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The Romans conquered Britain around 2,000 years ago. While Julius Caesar first stepped foot in Britain in 54 BC, it would be another 100 years before the conquest began. The first place the Roman Empire’s soldiers are believed to have landed is at Pegwell Bay in Thanet, Kent.
From this point onwards they would force their way north, staying for 400 years.
While England is famed for its numerous Roman structures like Hadrian’s Wall and Vindolanda, Scotland has its fair share of Roman buildings.
The Empire called Scotland “Caledonia”, the Latin name that researchers believe is from a Celtic source.
Here, workers built one of the Empire’s largest and most intricate sites, Ardoch Fort.
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Ardoch Fort: The fort is one of a number of Roman sites in Scotland
Its initial construction, in the first century AD, came when the Romans were intent on conquering the entirety of Scotland, a plan they later abandoned.
Ardoch’s “fascinating” nature was explored during History Hit’s documentary, ‘Fortress Britain: Ardoch Roman Fort’.
Tristan Hughes, the show’s presenter and researcher, explained that the fort was layered with the work of Roman soldiers who lived years apart, having been built and reconstructed in two separate dynasties.
Talking through the Flavian Dynasty section of the fort, a period ruled by Emperor Vespaian and later his two sons, Titus and Domitian, Mr Hughes said: “The remains of the Flavian Fort can be seen as very extensive, the far reaches of the ditches visible to this day.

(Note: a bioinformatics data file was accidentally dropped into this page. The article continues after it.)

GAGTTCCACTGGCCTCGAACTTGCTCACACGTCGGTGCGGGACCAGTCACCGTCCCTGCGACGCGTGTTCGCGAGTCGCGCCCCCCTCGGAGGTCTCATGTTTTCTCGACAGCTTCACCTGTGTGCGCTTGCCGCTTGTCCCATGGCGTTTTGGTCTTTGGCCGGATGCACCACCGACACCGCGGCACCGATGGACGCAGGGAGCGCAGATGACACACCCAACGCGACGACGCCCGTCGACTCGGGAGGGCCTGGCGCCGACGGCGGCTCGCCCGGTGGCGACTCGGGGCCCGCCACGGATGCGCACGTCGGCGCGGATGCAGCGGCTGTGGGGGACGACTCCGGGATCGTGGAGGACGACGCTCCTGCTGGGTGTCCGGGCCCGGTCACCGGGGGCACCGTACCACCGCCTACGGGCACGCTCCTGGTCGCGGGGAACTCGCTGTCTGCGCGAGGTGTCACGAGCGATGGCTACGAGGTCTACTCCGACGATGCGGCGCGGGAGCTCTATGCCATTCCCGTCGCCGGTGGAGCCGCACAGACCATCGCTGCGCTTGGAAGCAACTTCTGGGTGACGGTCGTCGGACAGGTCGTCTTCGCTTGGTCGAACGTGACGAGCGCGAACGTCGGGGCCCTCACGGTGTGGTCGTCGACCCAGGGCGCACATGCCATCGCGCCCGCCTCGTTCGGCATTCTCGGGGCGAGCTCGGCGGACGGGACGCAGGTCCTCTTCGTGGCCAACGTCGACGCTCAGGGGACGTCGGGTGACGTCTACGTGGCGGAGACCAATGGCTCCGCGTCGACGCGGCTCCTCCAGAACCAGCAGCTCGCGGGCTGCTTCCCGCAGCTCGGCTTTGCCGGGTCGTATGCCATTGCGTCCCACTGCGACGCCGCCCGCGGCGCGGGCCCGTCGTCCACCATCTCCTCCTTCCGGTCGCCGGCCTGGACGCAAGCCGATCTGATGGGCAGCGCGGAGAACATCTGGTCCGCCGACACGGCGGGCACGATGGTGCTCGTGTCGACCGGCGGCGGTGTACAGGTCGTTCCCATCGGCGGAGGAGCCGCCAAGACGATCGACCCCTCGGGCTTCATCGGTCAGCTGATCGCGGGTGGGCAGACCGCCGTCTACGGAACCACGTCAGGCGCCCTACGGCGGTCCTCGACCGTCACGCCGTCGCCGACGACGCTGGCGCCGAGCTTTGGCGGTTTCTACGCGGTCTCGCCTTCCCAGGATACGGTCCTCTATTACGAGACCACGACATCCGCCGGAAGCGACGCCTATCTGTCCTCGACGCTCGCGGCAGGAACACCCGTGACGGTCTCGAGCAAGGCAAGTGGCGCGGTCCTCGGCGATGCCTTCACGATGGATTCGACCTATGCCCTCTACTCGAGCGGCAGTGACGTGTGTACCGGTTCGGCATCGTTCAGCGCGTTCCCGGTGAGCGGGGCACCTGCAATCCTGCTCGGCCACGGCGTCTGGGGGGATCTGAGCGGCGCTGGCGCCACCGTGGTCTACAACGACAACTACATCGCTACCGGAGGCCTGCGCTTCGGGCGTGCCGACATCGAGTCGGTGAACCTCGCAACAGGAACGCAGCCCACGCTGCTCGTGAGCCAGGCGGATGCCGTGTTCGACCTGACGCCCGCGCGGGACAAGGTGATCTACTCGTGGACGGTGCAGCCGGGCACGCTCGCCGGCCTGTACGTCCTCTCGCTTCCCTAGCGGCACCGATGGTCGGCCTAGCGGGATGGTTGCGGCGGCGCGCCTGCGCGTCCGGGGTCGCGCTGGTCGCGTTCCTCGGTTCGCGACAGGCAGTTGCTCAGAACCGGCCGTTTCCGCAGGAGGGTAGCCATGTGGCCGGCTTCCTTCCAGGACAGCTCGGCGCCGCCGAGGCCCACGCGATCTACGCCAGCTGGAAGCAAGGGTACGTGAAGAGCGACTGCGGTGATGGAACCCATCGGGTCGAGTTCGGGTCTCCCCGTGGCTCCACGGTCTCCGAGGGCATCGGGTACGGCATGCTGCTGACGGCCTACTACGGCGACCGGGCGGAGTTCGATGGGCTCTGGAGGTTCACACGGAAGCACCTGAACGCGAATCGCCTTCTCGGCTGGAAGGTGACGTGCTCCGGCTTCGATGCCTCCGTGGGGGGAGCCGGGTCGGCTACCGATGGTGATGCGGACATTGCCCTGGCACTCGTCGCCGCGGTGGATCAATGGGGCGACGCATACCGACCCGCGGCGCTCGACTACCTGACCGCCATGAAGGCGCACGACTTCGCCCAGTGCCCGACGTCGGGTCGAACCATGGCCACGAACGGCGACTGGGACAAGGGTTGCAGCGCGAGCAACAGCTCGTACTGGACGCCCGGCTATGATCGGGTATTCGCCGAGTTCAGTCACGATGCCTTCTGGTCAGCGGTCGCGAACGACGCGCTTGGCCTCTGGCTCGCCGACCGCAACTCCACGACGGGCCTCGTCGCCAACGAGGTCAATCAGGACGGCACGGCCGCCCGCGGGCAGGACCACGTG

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Roman layers: Two separate dynasties built and repurposed the fort
“Ardoch is a fascinating site because it doesn’t just have the remains of a Flavian Fort, lose run, as the aerial photography shows, the fort has shrunk a little because that is a later Antonine Fort; Antonine meaning the period in the mid to late 2nd century AD.”
The Romans would later return to the fort after the Antonine Wall had been built.
It was here that they extended the fort, repurposing it to cater for the Empire’s new ambitions.
Historian Rebecca Jones, speaking during the documentary, explained: “It had a different function at that point.
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Rebecca Jones: The historian said the fort ‘had a different function’ post-Antonine Wall
Antonine Wall: The defensive ditch and rampart of the Antonine Wall
“In the First Century it was a fort where they were planning on conquering the whole of Scotland, that was very much in their mindset, whereas in the Second Century, the line had been drawn across central Scotland between the Firth and the Clyde islands.
“And so it’s an outpost fort to the north, controlling that area north of the Wall.”
Some researchers argue that there was a third fort constructed in the area, although this is hotly debated.
When the Severan campaigns – under Emperor Severus – came along in the Third Century the Roman soldiers didn’t occupy the fort but instead occupied the nearby camps.
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They were not in the region for very long, on a temporary mission to quell disturbances in northern Caledonia, and so used the camps as a base to launch attacks.
Existing forts like Ardoch were left unused in later life.
It is worth noting that the Roman Empire was huge, spanning Scotland to Syria, and at one point parts of Iran.
Maintaining and controlling such a vast area proved difficult, especially with a tense domestic political situation at the Empire’s heart, Rome.
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Roman presence gradually began to decline from 370 AD.
Each outpost left at staggered times, believed to be returning to Rome to defend the city as it was under attack.
It’s also been suggested that the Empire could no longer defend itself against external threats posed by Germanic tribes expanding into Western Europe.
After the Romans left, Britain fell into chaos as native tribes and foreign invaders battled it out for power.
Anglos, Saxons and Franks soon spread throughout the country.